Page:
Contributed by Suzanne Newcomb
Recently the Eleventh Circuit Court of Appeals (covering Georgia, Florida and Alabama) reversed a District Court decision which dismissed a Title VII gender discrimination claim brought by an auto mechanic who is transgender, Chavez v. Credit Nation Auto Sales, LLC (11th Cir. Jan. 14, 2016). In reinstating the plaintiff’s claim, the Eleventh Circuit reaffirmed its earlier pronouncement that discrimination based on gender nonconformity is unlawful sex discrimination.
The employer claimed to have terminated the plaintiff for sleeping on the job. Because plaintiff admitted she fell asleep while on the clock, the District Court granted the employer’s motion for summary judgment finding there was no evidence of pretext and therefore, plaintiff could not prove discrimination as a matter of law. The Court of Appeals disagreed.
Despite her admission, the Court of Appeals concluded that plaintiff presented sufficient evidence from which a jury could conclude that discriminatory intent was a motivating factor in the termination decision. Plaintiff presented evidence that the decision maker was nervous about her gender transition and its ramifications on the business, blamed plaintiff’s gender transition for another employee’s resignation, felt plaintiff’s gender transition would negatively impact his business, told plaintiff not to bring up the subject of her gender transition with other employees, and instructed her not to wear a dress or anything “outlandish.” This evidence, combined with testimony from another member of the management team that plaintiff was subjected to heightened scrutiny as the employer searched for a “legitimate” reason to terminate her employment, the Eleventh Circuit concluded, was enough to survive summary judgment on a mixed motive theory.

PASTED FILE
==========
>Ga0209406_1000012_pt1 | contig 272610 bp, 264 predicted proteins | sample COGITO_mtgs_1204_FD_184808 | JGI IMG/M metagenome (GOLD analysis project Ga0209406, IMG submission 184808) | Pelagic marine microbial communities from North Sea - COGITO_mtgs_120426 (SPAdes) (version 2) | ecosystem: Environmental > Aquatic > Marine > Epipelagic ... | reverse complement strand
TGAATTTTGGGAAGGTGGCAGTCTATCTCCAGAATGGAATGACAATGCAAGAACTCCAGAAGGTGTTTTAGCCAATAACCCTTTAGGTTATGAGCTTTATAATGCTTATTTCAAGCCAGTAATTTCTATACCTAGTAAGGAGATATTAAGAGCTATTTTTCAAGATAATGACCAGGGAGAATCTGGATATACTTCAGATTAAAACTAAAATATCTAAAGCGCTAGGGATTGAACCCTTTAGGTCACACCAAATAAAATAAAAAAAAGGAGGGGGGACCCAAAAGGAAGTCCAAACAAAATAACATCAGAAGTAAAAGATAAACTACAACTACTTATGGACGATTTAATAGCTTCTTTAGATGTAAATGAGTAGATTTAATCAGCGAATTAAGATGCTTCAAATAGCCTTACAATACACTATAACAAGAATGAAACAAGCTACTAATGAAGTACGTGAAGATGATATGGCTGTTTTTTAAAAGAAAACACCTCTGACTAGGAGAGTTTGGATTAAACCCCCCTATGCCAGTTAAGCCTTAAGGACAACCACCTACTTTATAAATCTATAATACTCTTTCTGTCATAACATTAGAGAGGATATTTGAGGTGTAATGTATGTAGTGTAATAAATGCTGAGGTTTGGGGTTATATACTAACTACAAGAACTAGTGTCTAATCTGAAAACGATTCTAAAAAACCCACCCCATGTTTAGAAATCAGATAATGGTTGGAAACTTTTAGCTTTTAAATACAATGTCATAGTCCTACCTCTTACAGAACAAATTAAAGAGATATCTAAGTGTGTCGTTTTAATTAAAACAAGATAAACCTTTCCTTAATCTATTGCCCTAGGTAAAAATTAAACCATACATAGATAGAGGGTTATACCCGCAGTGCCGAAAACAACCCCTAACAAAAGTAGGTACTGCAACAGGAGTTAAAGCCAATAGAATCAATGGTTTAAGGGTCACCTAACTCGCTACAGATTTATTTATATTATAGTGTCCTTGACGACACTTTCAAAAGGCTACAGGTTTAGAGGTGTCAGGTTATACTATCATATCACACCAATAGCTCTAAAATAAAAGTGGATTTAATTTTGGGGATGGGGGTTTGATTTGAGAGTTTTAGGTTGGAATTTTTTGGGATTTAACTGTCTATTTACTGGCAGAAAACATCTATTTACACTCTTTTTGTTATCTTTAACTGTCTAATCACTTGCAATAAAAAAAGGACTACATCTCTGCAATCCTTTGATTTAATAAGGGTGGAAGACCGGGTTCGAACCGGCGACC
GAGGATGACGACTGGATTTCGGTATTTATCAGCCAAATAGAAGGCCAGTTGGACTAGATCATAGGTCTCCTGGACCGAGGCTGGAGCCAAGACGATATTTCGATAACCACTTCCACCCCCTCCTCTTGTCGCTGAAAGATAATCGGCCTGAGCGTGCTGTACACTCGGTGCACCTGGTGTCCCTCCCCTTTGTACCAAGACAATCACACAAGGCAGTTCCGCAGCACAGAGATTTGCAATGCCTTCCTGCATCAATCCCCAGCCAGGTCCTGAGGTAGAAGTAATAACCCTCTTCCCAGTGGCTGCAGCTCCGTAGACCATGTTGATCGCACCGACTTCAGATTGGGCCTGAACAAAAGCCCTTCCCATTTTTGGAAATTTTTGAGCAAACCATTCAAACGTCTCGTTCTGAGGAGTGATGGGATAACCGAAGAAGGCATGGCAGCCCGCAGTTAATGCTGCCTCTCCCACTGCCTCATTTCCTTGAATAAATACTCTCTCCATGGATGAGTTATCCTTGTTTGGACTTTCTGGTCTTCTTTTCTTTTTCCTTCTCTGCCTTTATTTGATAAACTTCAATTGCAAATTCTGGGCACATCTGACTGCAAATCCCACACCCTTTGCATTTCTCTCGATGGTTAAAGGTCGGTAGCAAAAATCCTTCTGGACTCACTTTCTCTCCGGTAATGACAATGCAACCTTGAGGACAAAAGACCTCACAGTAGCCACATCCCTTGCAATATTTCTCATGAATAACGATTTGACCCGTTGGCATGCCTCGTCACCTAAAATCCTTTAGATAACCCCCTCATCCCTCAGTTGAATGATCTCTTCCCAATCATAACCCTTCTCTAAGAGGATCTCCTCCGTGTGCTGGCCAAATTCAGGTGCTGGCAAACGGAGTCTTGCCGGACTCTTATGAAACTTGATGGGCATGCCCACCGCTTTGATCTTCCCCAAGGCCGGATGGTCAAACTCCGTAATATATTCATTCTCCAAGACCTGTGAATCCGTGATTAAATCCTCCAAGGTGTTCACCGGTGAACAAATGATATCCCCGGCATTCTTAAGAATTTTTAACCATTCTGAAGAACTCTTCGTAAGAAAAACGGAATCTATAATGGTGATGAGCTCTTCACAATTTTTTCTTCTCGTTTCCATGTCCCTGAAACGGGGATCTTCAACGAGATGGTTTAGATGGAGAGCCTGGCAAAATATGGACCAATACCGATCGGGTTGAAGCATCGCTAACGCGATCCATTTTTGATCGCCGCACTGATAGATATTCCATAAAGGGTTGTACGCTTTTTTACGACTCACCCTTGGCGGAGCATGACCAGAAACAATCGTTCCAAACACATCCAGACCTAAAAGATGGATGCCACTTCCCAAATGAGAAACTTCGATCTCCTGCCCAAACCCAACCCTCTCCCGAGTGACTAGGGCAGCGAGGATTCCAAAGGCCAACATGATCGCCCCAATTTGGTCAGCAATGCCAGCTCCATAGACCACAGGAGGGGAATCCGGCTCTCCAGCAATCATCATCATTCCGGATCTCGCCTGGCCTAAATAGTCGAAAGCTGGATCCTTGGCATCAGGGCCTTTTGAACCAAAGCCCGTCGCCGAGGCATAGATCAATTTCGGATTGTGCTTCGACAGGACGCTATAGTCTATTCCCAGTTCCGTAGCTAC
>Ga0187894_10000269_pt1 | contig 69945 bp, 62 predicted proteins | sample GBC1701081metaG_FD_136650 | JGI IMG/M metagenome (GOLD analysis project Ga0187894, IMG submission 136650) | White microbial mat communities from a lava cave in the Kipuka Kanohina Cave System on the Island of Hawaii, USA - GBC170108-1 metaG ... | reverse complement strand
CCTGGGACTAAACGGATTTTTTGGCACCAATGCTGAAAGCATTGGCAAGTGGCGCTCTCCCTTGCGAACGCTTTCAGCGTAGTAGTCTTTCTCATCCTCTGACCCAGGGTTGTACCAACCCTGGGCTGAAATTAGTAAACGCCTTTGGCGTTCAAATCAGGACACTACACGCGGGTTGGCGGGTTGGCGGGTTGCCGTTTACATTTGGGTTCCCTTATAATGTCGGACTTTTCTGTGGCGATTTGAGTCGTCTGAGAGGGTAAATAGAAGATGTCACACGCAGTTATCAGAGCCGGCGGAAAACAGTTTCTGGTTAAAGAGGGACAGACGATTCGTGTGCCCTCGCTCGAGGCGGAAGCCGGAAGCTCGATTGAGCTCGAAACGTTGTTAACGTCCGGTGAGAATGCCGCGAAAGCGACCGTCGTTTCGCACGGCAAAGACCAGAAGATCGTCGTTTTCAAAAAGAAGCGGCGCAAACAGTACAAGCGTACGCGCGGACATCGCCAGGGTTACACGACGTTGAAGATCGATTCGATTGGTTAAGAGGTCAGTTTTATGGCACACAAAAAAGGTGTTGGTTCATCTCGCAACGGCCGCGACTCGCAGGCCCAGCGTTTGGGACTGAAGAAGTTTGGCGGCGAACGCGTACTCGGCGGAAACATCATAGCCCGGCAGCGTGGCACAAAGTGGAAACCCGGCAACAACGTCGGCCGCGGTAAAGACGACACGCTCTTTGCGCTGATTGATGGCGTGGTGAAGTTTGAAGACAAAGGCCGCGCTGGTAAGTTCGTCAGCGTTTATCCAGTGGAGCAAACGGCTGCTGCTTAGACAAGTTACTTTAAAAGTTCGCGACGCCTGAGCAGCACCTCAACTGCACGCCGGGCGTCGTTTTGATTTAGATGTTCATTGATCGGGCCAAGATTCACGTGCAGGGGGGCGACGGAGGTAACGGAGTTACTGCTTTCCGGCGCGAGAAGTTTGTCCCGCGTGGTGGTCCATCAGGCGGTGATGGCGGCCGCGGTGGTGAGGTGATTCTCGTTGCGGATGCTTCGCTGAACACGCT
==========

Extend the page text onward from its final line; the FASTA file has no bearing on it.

The decision reminds employers that while sexual orientation and gender identity are not protected classes under federal law per se (though several states and municipalities have added specific LGBT protections to their own anti-discrimination laws), Title VII has long been interpreted to prohibit employers from mandating that employees conform to gender-specific stereotypes and to prohibit discrimination against those employees who fail to adhere to such stereotypes.
As far back as 1989, in Price Waterhouse v. Hopkins, the U.S. Supreme Court made clear that Title VII prohibits discrimination based on an employee’s failure to conform to gender norms. Evidence that the accounting firm insisted Hopkins conform to gender stereotypes – it was alleged that to increase her chance of making partner she should “walk more femininely, talk more femininely, dress more femininely, wear make-up, have her hair styled, and wear jewelry” — amounted to gender discrimination.
To avoid similar allegations, employers must be sensitive to the rights of all employees, even in jurisdictions in which sexual orientation and gender identity are not specifically articulated as protected classes under relevant law. Concern about the perceptions of customers or other employees does not justify disparate treatment against employees who fail to follow gender-specific social norms.